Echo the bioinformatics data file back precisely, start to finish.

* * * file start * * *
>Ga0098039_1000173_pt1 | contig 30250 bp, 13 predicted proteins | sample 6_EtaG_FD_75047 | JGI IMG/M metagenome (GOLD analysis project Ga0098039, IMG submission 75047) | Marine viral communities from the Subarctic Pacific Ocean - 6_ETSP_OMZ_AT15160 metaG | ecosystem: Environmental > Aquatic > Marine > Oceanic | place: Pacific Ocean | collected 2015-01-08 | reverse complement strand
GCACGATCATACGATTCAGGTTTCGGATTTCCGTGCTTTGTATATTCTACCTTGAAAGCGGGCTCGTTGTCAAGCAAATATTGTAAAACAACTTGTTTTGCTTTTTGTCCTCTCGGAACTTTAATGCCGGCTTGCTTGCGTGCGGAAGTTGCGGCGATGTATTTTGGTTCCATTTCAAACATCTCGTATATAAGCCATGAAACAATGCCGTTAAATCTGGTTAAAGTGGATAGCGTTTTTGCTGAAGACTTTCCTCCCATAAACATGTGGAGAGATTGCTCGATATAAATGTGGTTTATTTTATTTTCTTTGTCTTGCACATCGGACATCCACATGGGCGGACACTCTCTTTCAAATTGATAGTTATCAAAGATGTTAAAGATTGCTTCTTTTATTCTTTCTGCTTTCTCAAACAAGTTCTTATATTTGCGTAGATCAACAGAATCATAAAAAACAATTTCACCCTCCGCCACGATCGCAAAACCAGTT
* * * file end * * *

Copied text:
>Ga0098039_1000173_pt1 | contig 30250 bp, 13 predicted proteins | sample 6_EtaG_FD_75047 | JGI IMG/M metagenome (GOLD analysis project Ga0098039, IMG submission 75047) | Marine viral communities from the Subarctic Pacific Ocean - 6_ETSP_OMZ_AT15160 metaG | ecosystem: Environmental > Aquatic > Marine > Oceanic | place: Pacific Ocean | collected 2015-01-08 | reverse complement strand
GCACGATCATACGATTCAGGTTTCGGATTTCCGTGCTTTGTATATTCTACCTTGAAAGCGGGCTCGTTGTCAAGCAAATATTGTAAAACAACTTGTTTTGCTTTTTGTCCTCTCGGAACTTTAATGCCGGCTTGCTTGCGTGCGGAAGTTGCGGCGATGTATTTTGGTTCCATTTCAAACATCTCGTATATAAGCCATGAAACAATGCCGTTAAATCTGGTTAAAGTGGATAGCGTTTTTGCTGAAGACTTTCCTCCCATAAACATGTGGAGAGATTGCTCGATATAAATGTGGTTTATTTTATTTTCTTTGTCTTGCACATCGGACATCCACATGGGCGGACACTCTCTTTCAAATTGATAGTTATCAAAGATGTTAAAGATTGCTTCTTTTATTCTTTCTGCTTTCTCAAACAAGTTCTTATATTTGCGTAGATCAACAGAATCATAAAAAACAATTTCACCCTCCGCCACGATCGCAAAACCAGTT